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Practical Knowledge: Knowing How To and Knowing That

Until about 2006 I read pretty much everything I could on the knowing-how/knowing-that distinction. Here is one paper that I’ve only recently come across by David Wiggins in Mind. I was very lucky to have Wiggins as a tutor, a most honorable man and an exacting philosopher.     AristotleDavid WigginsEpistemologyGilbert Ryleknowing-that knowing-howMichael Oakeshott

Bernard Williams on on Gilbert Ryle

William review of Ryle’s posthumously published On Thinking. I paste in the text below image in case the free access is withdrawn. BTW, Ryle was born on this day in 1900. He was an exceptionally nice man, friendly, generous, uncondescending, unpretentious, and, for a well-known professional philosopher, startlingly free from vanity. . . . he conveyed a…

Ryle and Oakeshott on the “Knowing-How/Knowing-That” Distinction

According to Robert Grant, Oakeshott only ever communicated with two “official” philosophers, one of which was Ryle:  Oakeshott warmly introduced Ryle, who delivered the annual August Comte Memorial Lecture at the LSE. John. D. Mabbott who read the proofs for On Human Conduct had, years earlier, been the first to recognize Oakeshott’s KH/KT connection with Ryle in his…

Being in the World

Here’s a film that I chanced upon (I haven’t seen it yet). Once upon a time there was a world full of meaning, focused by exemplary figures in the form of gods and heroes, saints and sinners. How did we lose them, or, might they still be around, in the form of modern day masters,…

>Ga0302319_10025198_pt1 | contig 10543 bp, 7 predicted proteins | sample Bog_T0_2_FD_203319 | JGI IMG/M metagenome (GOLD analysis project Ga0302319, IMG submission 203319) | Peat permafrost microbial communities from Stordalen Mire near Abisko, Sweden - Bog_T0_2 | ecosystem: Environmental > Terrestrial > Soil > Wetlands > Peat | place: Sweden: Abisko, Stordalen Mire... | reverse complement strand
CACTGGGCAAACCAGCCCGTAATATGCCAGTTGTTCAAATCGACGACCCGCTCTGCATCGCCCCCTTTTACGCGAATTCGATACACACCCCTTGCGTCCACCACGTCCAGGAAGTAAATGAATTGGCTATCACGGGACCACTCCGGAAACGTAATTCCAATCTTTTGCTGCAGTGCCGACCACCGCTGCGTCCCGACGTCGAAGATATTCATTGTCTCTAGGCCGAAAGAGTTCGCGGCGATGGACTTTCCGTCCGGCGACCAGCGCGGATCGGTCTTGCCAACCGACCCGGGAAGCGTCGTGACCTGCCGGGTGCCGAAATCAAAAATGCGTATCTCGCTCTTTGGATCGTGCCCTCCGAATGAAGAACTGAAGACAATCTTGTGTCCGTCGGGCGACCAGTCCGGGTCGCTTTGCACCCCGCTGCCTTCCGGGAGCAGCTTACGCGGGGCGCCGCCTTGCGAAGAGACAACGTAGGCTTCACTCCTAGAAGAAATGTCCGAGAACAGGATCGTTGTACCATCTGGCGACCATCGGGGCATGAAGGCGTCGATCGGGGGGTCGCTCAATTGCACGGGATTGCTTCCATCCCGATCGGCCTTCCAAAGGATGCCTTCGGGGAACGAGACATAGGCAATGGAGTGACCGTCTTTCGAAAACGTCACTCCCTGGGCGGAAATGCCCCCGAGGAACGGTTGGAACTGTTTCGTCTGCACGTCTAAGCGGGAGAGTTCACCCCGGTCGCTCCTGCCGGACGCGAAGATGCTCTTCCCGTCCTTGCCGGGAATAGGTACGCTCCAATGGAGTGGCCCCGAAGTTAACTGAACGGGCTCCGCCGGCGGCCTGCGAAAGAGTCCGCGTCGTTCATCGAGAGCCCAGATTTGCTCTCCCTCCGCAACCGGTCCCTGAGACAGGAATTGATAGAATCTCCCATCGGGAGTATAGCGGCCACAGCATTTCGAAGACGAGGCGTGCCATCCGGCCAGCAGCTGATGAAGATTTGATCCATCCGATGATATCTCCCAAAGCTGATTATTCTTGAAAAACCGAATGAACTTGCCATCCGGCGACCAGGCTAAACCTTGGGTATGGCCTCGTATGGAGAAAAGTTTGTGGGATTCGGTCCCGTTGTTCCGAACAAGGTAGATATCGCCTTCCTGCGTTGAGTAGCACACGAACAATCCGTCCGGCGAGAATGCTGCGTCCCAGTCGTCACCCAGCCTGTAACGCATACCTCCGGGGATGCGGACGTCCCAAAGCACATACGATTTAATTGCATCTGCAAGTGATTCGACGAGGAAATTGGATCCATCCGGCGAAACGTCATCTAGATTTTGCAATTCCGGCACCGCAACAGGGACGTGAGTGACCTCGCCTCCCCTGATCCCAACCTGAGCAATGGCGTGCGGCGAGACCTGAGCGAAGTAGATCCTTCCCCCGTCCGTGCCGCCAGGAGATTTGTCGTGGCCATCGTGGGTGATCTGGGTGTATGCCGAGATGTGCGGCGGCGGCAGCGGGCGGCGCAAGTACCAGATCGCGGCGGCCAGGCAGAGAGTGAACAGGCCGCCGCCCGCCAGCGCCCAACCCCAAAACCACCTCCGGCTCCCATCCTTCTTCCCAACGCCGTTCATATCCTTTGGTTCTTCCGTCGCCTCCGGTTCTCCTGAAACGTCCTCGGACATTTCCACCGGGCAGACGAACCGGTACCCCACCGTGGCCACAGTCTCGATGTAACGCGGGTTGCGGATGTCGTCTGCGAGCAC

Know how

Jason Stanley and John Krakauer in the NYT We argue that skilled human activity generally requires the acquisition and manipulation of knowledge, as well as implicit processes that do not depend on propositional knowledge (for example, increased dexterity). It is hard, and perhaps not possible, to forge a theoretically significant distinction between working with one’s hands…

Understanding the Tacit

My chum Steve Turner has a new book out. It has much Oakeshott interest and as many will know Steve has been a longstanding Oakeshott commentator. For me, one of his key articles is “Tradition and Cognitive Science: Oakeshott’s Undoing of the Kantian Mind”, a piece that I reference quite regularly. OK, so the book…